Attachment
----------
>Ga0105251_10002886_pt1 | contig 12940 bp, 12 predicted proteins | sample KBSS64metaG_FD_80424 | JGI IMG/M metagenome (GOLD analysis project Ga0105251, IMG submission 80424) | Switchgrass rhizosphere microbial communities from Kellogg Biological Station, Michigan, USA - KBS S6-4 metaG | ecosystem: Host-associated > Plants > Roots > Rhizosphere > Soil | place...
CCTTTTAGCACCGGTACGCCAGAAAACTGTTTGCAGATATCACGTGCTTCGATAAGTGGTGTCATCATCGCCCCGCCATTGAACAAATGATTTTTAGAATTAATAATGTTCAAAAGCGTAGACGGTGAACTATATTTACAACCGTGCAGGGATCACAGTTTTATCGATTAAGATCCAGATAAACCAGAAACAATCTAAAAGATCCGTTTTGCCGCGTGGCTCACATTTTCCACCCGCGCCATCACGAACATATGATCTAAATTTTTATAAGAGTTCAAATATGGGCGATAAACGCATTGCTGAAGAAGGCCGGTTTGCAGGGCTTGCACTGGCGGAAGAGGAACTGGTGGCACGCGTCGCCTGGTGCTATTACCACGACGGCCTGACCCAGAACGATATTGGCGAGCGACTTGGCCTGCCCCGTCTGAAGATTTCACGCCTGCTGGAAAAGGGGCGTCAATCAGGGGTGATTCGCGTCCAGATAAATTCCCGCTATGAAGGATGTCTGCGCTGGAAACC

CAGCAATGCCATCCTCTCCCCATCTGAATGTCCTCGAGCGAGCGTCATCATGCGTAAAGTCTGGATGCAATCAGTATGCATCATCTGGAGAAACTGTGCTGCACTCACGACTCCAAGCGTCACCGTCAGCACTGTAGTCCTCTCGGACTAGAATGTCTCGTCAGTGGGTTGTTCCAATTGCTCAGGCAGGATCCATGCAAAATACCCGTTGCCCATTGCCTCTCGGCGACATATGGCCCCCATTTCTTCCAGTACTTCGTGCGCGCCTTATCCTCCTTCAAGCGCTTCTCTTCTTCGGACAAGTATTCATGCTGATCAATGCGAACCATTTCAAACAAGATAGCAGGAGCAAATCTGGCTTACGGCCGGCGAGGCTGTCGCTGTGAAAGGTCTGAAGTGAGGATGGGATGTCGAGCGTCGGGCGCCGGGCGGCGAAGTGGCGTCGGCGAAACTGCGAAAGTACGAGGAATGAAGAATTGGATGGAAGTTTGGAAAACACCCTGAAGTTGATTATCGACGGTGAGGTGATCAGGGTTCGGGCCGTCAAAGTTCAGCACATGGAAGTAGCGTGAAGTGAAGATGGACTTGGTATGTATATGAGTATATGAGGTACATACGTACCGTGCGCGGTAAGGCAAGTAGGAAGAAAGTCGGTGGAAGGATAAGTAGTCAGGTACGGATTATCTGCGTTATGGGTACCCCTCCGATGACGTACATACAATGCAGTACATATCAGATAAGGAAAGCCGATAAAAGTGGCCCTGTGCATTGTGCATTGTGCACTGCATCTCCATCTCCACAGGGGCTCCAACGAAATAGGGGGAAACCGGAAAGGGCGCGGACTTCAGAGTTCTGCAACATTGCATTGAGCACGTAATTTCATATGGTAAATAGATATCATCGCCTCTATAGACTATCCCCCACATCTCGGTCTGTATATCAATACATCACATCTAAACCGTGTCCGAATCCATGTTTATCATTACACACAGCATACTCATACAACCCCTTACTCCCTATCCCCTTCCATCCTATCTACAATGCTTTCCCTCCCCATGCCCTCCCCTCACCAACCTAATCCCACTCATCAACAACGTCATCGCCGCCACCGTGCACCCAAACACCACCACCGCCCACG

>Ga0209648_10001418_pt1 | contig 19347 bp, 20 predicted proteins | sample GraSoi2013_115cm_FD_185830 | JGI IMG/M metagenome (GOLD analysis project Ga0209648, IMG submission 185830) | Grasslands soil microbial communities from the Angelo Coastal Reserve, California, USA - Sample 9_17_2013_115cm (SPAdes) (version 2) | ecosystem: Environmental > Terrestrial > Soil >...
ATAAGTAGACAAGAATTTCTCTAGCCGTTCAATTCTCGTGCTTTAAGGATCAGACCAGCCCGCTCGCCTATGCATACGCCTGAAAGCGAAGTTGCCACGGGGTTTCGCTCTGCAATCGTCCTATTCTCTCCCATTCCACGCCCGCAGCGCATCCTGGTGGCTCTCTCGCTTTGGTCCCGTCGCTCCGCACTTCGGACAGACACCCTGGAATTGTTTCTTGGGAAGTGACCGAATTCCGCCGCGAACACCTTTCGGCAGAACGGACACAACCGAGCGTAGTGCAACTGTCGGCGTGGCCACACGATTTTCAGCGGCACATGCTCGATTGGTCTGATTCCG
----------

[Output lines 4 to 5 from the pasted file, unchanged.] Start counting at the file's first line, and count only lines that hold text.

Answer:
>Ga0209648_10001418_pt1 | contig 19347 bp, 20 predicted proteins | sample GraSoi2013_115cm_FD_185830 | JGI IMG/M metagenome (GOLD analysis project Ga0209648, IMG submission 185830) | Grasslands soil microbial communities from the Angelo Coastal Reserve, California, USA - Sample 9_17_2013_115cm (SPAdes) (version 2) | ecosystem: Environmental > Terrestrial > Soil >...
ATAAGTAGACAAGAATTTCTCTAGCCGTTCAATTCTCGTGCTTTAAGGATCAGACCAGCCCGCTCGCCTATGCATACGCCTGAAAGCGAAGTTGCCACGGGGTTTCGCTCTGCAATCGTCCTATTCTCTCCCATTCCACGCCCGCAGCGCATCCTGGTGGCTCTCTCGCTTTGGTCCCGTCGCTCCGCACTTCGGACAGACACCCTGGAATTGTTTCTTGGGAAGTGACCGAATTCCGCCGCGAACACCTTTCGGCAGAACGGACACAACCGAGCGTAGTGCAACTGTCGGCGTGGCCACACGATTTTCAGCGGCACATGCTCGATTGGTCTGATTCCG